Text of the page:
BACK IN 2012, when the Bollywood film Bol Bachchan—a silly action comedy directed by Rohit Shetty—was released, it became one of the year’s most commercially successful films. When the film’s lead actor and producer Ajay Devgn was taking stock of the movie’s business, he was told that the film was a super-hit except in one city, Hyderabad. The star recounted the episode to some journalists then. “I asked what was this film that beat mine? And someone told me a film about a fly was a bigger hit there.”
The film in question was the SS Rajamouli-directed Telugu film Eega (Naan Ee in Tamil). Rajamouli is a well-known name in the South, but relatively less familiar in other parts. Eega had an all too familiar Indian film trope—a rebirth-revenge saga. Except—in a clever if not absurd subversion— the hero is reborn as a housefly. According to one interpretation, the film was an allegory on the superstar cult of South Indian cinema. And it wasn’t just a clever film. It grossed over Rs 130 crore and became one of the biggest hits in the South that year. The film was typical Rajamouli fare: a high-concept film mixed with elements that work commercially.
After the film’s success in the South, Rajamouli released a Hindi-dubbed version of Eega, Makkhi, some part of which was voiced by Devgn, in the rest of the country. It was apparent that Rajamouli wanted to step out of his backyard. But for some reason, Rajamouli didn’t work in the Hindi film industry. So he went back to the South, and began to work, as people began to hear, on something ‘epic’.
In a country whose film industries use little technical or creative innovation, the Telugu filmmaker has regularly been using topnotch special effects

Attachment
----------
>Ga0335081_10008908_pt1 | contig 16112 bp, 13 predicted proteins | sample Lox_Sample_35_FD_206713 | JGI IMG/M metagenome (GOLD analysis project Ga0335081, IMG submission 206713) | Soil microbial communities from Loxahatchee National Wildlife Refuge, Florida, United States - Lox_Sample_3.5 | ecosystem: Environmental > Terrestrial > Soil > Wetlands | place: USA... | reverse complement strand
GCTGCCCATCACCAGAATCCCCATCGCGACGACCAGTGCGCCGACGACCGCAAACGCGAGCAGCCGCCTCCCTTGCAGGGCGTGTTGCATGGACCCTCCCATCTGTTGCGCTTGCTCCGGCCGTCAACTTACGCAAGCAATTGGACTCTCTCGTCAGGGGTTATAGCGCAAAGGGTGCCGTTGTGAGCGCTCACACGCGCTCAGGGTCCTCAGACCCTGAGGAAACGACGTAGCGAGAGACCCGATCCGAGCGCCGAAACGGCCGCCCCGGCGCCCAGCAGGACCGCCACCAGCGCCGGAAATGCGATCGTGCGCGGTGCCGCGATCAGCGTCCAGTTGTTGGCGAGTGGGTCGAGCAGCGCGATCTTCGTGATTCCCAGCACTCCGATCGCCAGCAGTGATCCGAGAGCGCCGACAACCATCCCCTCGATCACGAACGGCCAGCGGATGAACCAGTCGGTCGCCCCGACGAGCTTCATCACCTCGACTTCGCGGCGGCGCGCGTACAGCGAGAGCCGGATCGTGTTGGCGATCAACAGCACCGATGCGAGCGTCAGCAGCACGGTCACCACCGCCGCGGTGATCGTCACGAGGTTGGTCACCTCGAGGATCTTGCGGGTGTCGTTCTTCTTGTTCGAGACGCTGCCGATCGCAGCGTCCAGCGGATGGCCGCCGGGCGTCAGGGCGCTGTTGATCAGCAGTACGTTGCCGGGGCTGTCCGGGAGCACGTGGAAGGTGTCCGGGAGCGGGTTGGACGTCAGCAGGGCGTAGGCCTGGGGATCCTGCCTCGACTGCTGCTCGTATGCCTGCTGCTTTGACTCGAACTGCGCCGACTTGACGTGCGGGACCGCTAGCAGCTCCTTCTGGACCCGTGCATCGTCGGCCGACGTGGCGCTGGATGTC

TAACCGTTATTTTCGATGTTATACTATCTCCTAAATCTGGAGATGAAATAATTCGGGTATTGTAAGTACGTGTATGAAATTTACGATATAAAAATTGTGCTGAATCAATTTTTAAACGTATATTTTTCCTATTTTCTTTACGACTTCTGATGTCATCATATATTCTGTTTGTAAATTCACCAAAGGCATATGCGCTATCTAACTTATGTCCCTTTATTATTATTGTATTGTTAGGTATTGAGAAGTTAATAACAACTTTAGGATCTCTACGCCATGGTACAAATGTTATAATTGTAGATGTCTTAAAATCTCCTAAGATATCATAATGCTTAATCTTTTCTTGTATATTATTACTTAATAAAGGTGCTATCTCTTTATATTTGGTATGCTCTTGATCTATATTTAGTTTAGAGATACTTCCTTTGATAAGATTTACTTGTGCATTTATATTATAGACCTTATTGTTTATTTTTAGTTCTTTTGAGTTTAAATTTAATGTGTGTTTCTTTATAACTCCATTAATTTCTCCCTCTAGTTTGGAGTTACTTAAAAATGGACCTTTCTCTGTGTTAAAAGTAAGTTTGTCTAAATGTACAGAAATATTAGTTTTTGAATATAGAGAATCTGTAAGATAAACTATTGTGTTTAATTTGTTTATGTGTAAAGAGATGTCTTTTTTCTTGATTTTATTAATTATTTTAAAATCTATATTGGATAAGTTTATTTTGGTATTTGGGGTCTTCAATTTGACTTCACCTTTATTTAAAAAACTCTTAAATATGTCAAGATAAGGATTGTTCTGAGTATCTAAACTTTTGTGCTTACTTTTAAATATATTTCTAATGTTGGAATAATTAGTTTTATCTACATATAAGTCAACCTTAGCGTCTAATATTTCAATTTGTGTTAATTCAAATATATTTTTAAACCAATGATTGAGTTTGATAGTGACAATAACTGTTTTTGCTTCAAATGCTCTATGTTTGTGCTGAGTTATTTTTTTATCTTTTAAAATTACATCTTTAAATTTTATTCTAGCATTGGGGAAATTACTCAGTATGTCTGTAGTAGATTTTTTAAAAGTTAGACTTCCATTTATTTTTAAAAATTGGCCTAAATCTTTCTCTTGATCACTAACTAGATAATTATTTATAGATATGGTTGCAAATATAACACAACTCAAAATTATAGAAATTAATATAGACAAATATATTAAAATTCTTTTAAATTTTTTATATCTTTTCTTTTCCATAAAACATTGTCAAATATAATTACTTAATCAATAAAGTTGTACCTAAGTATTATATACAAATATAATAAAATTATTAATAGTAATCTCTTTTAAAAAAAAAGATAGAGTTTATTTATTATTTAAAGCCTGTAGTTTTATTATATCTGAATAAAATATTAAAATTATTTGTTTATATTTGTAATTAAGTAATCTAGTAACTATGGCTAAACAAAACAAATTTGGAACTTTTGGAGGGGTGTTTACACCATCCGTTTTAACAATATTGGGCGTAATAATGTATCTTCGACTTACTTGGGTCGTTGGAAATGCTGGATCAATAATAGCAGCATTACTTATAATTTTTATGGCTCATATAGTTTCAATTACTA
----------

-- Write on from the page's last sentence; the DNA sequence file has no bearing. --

Earlier this week, that epic production, Baahubali: The Beginning, resulted in two National Film Awards, for the Best Feature Film and the Best Special Effects. Rajamouli himself was awarded the Padma Shri.
In a country whose film industries use little technical or creative innovation, Rajamouli has been regularly using top-notch special effects. The 2009 reincarnation drama Magadheera, one of Telugu cinema’s blockbusters, and Eega, both had generous uses of VFX. He used technical wizardry again for Baahubali, a two-part fantasy film about two warring brothers, the first of which was released last year. A third part for the film has recently been announced. Baahubali: The Beginning, said to have cost around Rs 120 crore to make, was a visual effects spectacle like nothing seen in India before, irrespective of language. The film has, along with the Hindi films PK and Bajrangi Bhaijaan, become one of the three highest-grossing Indian films of all time. It became the first South Indian film to make over Rs 600 crore worldwide.
In a way, Rajamouli’s work has long been familiar in the Bollywood industry. Two of his films, Vikramarkudu and Maryada Ramanna have been remade in Bollywood as Rowdy Rathore and Son of Sardaar respectively, becoming instrumental in establishing the template of action comedies that continue to remain the Hindi film industry’s most trusted recipe for success. With the Baahubali trilogy, perhaps it will also usher in some technical innovation and creativity in the Bollywood film industry.